his sleeves to replace the glass from his knock-down wardrobe.
-He fills the gaps with wood panels.
There we are, look at that and once it's had a coat of paint
and a little bit of filler, that will look lovely.
And there's more. He also wants to transform his chest of drawers.
He sands the top, stains it and then applies brush-on
French polish to the entire chest to give the wood a uniformly-rich hue.
Whilst Mark is putting in the elbow grease, his northern rival is putting in the legwork.
He's in Newcastle and he's going to see an old contact.
Wish me luck!
I'm going in.
He's trying to sell his coffee table
which he bought at the Lincolnshire Antiques and Home Show for £55.
-So we've got a base dating to about 1870...
..Victorian, very fine, nicely carved, hand-carved.
-This is where it goes slightly off-piste...
..because the top has been added later.
Cut to the chase.
George, that table can be yours.
Don't be stupid! Say 75?
-Make it 120.
-No, No, David, no!
I'll go up a bit, say 85.
110, George, and we're done.
No, David, no! Come on. 90?
Why don't we just call it 100 quid and you've got the best table.
No, no, no. Come down, just come down.
A little compromise. Compromise always wins.
-Where do we want to be?
-You've got it.
-It's a good table.
-Yes, it is.
-Well, it had better be, David.
Well, I paid two quid for it.
Ooh, the Devilish one can't resist pulling George's leg,
even though he's just given him a tasty £40 profit!
Happy, happy, happy.
Both our experts are working furiously to sell their items so
let's see who's selling well and who's dragging their feet.
Mark has been a busy boy restoring his goods
and has sold one item for £50, giving him just £15 profit.
David, on the other hand, has made two sales for a total of £235,
and has netted a profit of £110, giving him the upper hand.
Now remember, the winner of today's titanic tussle will be the dealer who makes the most profit.
Earlier, Mark put his silver Vesta case and cigarette case into auction in the hope of a tasty return.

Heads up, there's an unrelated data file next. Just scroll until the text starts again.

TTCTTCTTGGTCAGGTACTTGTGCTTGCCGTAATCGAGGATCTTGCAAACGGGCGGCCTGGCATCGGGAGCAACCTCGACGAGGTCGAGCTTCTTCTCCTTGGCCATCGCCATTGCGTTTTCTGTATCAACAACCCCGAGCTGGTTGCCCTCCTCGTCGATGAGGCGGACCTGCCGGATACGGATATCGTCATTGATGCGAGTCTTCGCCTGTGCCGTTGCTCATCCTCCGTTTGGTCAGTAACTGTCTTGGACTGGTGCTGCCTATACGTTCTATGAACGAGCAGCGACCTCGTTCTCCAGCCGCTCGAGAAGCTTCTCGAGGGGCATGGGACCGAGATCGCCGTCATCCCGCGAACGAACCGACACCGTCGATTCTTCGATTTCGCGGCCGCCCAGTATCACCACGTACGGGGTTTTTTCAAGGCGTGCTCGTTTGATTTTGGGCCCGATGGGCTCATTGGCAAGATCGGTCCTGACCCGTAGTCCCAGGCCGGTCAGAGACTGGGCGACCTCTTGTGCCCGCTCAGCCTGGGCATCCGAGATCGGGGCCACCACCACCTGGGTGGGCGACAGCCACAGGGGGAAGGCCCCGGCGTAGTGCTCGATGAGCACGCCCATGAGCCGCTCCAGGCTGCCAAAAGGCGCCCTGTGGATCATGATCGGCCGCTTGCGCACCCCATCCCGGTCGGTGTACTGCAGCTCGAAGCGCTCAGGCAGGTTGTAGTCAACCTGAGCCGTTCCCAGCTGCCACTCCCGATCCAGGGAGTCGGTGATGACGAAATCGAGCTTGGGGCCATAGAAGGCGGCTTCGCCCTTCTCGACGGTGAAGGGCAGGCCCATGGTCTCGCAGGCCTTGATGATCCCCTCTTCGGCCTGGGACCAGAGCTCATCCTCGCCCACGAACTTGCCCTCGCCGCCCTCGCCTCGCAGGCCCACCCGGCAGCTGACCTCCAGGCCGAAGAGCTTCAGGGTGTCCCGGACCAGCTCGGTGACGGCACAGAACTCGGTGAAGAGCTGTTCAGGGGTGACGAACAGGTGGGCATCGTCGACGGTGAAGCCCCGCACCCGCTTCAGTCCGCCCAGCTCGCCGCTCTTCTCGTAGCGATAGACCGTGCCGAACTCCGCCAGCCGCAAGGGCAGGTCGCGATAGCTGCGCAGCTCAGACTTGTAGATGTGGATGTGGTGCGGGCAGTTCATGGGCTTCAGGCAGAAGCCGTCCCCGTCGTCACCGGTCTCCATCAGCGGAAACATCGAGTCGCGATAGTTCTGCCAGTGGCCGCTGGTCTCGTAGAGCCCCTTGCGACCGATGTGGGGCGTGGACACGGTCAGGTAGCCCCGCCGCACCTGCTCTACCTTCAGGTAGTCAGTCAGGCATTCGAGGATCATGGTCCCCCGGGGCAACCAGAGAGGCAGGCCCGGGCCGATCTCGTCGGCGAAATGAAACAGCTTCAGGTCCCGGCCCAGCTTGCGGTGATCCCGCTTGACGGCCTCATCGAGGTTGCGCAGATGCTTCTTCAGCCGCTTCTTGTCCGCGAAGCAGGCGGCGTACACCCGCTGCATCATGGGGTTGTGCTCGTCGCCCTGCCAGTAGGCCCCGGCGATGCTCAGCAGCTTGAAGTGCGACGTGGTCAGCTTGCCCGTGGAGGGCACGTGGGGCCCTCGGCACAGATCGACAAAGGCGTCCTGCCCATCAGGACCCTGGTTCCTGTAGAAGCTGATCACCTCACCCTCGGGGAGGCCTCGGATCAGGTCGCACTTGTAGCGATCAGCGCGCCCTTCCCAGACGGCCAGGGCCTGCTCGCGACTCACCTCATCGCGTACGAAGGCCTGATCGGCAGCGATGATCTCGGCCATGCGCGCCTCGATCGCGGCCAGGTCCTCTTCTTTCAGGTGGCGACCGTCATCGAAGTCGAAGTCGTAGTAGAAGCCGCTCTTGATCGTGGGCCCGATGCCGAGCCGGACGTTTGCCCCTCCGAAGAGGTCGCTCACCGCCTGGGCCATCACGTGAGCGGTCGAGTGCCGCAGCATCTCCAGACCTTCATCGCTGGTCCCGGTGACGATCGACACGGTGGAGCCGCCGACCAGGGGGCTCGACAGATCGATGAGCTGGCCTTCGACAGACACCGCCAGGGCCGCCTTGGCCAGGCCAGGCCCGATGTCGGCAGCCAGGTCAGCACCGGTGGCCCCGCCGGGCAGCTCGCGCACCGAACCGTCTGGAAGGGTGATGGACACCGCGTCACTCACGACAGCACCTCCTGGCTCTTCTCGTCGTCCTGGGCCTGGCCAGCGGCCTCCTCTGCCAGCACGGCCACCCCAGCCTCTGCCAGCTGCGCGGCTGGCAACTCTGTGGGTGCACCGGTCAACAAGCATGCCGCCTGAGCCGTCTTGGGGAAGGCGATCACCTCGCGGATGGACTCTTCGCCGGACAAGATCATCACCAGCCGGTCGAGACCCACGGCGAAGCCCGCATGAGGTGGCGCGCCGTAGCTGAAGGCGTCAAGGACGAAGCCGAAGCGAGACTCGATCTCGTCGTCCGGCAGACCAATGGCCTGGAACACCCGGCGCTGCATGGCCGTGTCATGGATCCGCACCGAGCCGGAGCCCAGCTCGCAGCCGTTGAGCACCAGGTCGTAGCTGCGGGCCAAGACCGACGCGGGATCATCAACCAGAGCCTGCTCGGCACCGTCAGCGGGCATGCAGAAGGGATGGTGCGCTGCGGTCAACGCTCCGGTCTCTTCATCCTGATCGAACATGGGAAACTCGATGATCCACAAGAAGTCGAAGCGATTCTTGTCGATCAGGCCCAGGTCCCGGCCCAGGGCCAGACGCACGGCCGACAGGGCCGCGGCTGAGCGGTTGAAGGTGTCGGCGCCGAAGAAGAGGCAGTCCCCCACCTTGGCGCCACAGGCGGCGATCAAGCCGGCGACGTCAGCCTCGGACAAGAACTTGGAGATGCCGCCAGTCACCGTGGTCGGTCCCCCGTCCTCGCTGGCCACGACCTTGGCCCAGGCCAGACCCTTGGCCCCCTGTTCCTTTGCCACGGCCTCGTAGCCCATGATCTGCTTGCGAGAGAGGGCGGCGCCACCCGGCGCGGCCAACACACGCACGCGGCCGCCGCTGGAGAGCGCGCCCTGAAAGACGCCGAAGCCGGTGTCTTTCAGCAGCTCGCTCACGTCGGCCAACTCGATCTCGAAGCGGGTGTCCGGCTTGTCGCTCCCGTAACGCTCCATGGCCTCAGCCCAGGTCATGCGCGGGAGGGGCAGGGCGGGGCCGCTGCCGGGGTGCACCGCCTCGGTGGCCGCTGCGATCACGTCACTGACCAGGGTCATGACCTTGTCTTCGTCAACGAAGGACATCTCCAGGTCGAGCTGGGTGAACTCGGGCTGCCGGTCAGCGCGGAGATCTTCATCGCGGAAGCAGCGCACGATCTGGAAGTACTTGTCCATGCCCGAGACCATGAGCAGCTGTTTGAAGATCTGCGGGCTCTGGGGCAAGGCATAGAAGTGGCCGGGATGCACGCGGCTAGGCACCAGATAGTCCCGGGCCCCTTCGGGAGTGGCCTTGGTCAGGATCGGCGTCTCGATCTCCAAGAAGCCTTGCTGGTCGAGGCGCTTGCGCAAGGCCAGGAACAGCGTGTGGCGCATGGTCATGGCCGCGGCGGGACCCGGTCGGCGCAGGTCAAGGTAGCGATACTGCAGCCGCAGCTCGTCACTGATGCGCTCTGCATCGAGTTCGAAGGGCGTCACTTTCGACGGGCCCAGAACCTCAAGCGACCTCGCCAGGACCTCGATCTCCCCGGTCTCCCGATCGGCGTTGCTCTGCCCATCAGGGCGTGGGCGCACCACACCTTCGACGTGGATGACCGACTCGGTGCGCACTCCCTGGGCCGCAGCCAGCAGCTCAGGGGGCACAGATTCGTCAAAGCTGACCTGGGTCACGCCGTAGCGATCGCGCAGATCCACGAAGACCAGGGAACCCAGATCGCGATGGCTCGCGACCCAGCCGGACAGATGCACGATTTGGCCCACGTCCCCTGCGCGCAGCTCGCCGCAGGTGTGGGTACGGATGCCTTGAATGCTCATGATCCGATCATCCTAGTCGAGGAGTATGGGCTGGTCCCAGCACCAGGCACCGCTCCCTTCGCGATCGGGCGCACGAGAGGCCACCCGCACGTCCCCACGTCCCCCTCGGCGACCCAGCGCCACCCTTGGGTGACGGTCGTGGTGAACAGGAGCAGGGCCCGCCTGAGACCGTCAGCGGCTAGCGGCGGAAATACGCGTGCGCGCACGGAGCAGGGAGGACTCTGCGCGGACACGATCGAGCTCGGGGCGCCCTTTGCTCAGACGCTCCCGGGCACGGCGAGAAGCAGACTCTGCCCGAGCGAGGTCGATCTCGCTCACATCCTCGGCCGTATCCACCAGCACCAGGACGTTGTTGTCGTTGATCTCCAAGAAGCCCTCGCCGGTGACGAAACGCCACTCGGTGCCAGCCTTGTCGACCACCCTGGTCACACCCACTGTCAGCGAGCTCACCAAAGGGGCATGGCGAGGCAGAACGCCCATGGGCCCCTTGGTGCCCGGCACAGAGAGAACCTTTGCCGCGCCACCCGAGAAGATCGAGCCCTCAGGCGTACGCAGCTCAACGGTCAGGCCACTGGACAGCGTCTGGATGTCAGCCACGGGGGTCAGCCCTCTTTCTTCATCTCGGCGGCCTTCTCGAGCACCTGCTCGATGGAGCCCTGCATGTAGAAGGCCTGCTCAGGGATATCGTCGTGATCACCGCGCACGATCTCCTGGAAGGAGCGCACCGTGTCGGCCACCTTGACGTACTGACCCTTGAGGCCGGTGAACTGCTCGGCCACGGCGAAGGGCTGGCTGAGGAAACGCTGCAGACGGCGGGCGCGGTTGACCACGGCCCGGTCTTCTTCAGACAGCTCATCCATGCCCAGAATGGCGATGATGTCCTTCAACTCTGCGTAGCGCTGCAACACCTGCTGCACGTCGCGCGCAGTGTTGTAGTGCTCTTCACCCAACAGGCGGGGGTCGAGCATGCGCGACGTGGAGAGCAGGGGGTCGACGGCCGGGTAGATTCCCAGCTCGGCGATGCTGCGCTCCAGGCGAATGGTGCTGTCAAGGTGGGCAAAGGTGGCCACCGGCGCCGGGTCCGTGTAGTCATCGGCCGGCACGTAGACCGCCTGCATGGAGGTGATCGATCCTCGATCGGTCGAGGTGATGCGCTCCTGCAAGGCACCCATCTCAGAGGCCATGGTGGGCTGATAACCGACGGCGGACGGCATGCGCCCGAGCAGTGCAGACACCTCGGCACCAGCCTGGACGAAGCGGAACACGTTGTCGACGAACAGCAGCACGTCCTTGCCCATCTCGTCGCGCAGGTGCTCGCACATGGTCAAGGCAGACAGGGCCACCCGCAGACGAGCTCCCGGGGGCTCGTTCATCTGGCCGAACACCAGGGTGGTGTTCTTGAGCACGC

200, going, going, gone at two.
That boy is always chasing a profit.
Let's see if his sales match his expectations.
What have we got, 120 and 200 minus a bit of commission.
I do think that's a profit!
What a great result, but hold your horses, Mark.
You're not in profit until you get shot of the other items in that job lot.
From the auction house it's a quick hop, skip and a jump
across the Thames back to Franksy's South London stomping ground where he's hoping to flog his silver ring.
It's a really pretty ring, Mark, but it's not an original.
17 is my best, my absolute best.
-Now I'm not going to budge on that, Mark.
-Hooray, we have a deal.
-Thank you very much.
Ooh, he does push his luck, that lad.
Every penny counts for competitive Mark, but he
won't be in profit until he sells the last item from that bulk buy.
the Victorian-style reproduction letter box
which he is hoping will post a profit from a neighbouring dealer.
That looks so at home!
-Come and have a look!
Look! It just looks naturally correct in your shop.
It is very svelte, actually. No, it's lovely.
It is a talking point. You will get people come in and looking,
especially if it's in the window.
-Yeah, I think it's great!
All right, 190, yep, done.
Deal, thank you very much.
Before we part with money, can I show you something else in the van?
-Go to the side door...
So, Mark has sealed a deal for £190 on the letterbox, but it's bad news!
Overall, on his job lot of four pieces,
he's made a loss of just under £4.
The devil is always in the detail and it's the commission and VAT from the auction house
that have cost Mark a profit. But you can't keep a good dealer down.
Can Franksy bounce back with a deal on his freshly waxed and polished
chest of drawers that set him back £100?
Yep, I think...
I would need to get the cock beading done.
-Just a tidy-up and...
-Just a little cheapie.
-..And a quick polish.
-Solid top, it's ash-lined.
-Good quality, yep.
It can be 160.
Oh, Mark, you know me!
What's your best offer?
-You've got yourself a deal.
Thank you very much. You're very kind.
And bingo, it's a £30 profit for our irrepressible London lad
which just goes to show that a lot of elbow grease
and a little know-how go a long way in the quest for profit.
Now, it wasn't just Mark who bought a job lot at the fair.
David paid £140 for a water buffalo sculpture,
two Indian boxes, and a marble vase, so the devilish one has come to Derbyshire with one aim in mind...
to notch up some serious sales.
David has taken his marble vase
to the three owners of an interiors shop
and when it comes to turning on the charm, he's an absolute pro!
Well done! Thank you very much. You've got a good deal there.
And one final bonus for you three girls is this.
I'm going to give you all a kiss.
-Relying on his wit, charm and downright animal magnetism,
David seals the deal for £60 on the marble vase but it's not over until the last item in the job lot sells
so the Devilish one isn't in profit just yet.
However, he's lined up a potential purchaser, Dale, for his Indian boxes.
The carving is just fabulously Indian.
It's lovely. Very, very detailed.
You can see there's figures here with a bow and arrow
and they're obviously having a bit of a fight or something there!
Now help me out on something. Mark Franks and I have discussed this.
Now there is a name, a term that we use in the antique business
to describe the Anglo-Indian carved wood and I can't quite pronounce it.
It's something like vizamarzipan!